The shoulder joint is a marvel of form and function—it is the only joint in the body designed to rotate a full 360 degrees. But this wide range of mobility also can make it prone to degeneration and injury.
When your shoulder is in pain, how do you know whether it's a degenerative form of arthritis or a more transient issue, like bursitis?
It helps to know the major signs and symptoms of each and what to do if you suspect you may have one of these conditions.
Symptoms of shoulder osteoarthritis
- Pain that is worse with inactivity, such as pain that is most acute right after getting up in the morning or with your first movements of the day.
- Pain that builds gradually—over months or even years—and gets worse in the long run.
- Loss of range of motion. For example, you can't raise your arm over your head to put on a shirt.
- Pain that gets worse with certain activities, such as lifting a bag of groceries (which is common with glenohumeral arthritis) or reaching across your body to buckle your seat belt (which occurs with acromioclavicular arthritis).
Signs of shoulder bursitis
Bursitis occurs when the bursa, a fluid-filled sac that protects the outside of the shoulder joint, becomes inflamed.
When shoulder bursitis develops, it can cause symptoms such as these:
- Shoulder pain that gradually gets worse or pain that is triggered by movement, such as lifting your arm above your head. This is similar to osteoarthritis.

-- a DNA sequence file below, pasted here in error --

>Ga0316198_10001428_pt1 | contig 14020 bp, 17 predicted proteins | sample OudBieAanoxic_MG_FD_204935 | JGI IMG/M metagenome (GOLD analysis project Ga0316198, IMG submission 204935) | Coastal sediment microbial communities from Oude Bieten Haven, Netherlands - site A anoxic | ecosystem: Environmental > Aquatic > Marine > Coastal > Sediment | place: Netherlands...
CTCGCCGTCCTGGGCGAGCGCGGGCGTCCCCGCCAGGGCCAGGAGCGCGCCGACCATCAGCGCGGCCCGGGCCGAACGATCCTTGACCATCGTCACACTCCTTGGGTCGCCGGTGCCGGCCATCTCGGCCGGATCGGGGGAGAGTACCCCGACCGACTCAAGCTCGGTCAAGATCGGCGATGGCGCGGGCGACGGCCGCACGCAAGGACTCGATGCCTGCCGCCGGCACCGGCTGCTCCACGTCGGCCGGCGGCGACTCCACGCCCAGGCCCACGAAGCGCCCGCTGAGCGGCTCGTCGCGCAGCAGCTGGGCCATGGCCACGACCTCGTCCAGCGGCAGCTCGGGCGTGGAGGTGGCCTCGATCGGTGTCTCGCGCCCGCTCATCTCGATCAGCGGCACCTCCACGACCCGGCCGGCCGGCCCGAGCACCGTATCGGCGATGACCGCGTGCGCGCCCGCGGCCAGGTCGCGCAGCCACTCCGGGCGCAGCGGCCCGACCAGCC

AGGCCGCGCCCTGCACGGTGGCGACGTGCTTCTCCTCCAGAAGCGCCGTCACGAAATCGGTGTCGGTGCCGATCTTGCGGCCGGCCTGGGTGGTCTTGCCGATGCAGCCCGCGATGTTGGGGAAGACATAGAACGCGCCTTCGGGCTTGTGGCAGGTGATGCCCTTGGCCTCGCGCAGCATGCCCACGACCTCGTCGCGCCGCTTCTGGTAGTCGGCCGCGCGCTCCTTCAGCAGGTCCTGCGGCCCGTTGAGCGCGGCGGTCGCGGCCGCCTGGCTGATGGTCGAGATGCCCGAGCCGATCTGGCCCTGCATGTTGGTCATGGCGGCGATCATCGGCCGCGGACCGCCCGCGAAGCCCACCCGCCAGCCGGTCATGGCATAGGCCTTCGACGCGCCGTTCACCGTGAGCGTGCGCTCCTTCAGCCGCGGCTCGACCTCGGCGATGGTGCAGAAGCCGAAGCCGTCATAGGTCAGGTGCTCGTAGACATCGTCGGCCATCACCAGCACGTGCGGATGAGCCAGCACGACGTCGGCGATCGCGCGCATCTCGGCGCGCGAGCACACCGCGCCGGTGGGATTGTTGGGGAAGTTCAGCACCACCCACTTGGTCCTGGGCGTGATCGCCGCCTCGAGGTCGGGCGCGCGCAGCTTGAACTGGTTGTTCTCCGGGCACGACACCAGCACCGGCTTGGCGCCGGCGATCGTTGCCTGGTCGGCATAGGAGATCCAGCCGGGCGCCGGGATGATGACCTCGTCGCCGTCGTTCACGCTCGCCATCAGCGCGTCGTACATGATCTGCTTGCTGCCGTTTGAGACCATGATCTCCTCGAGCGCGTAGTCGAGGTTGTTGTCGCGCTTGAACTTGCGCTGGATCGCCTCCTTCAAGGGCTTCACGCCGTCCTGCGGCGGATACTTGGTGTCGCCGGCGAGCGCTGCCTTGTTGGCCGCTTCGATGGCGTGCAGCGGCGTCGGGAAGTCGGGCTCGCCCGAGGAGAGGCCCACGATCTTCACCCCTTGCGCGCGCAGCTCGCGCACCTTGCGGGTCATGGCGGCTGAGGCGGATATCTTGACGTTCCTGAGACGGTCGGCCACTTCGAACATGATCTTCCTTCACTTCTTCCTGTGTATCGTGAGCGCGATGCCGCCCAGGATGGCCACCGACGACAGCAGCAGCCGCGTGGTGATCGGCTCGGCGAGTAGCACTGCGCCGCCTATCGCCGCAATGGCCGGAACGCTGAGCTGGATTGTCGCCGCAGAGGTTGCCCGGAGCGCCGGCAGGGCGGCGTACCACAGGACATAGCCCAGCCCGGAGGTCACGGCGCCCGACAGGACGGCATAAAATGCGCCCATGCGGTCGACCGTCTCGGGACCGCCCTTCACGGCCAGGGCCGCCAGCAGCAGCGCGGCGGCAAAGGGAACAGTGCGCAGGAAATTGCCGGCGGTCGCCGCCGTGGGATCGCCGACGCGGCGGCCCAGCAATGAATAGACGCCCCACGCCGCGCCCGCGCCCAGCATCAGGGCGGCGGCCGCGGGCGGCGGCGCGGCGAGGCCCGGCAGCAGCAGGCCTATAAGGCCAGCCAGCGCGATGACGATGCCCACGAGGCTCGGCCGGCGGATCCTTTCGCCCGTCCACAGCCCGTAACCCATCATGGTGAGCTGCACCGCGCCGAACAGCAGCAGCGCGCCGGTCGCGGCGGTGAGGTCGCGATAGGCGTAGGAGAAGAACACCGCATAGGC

- Pain and tenderness on the top and outside of the shoulder. This is where the bursa is located. This pain can be triggered when you put pressure on this spot, such as when you lie down on your side.
- Pain that is more acute with repetitive motion. This is unlike osteoarthritis, in which the pain is worse after inactivity. In fact, repetitive motion can trigger bursitis. People who are prone to bursitis include painters, wallpaper hangers, tennis players, swimmers, and baseball pitchers.
Talk with your doctor
If you have any ongoing symptoms of shoulder pain, it's important to share them with your doctor so you can get the right diagnosis. Share with him or her as many details as you can about your symptoms, including when and how long they occur, what the pain feels like (throbbing vs. stabbing), and what you were doing when the pain started.
There are treatment options for shoulder both arthritis and bursitis, so relief may be as close as a visit with your doctor.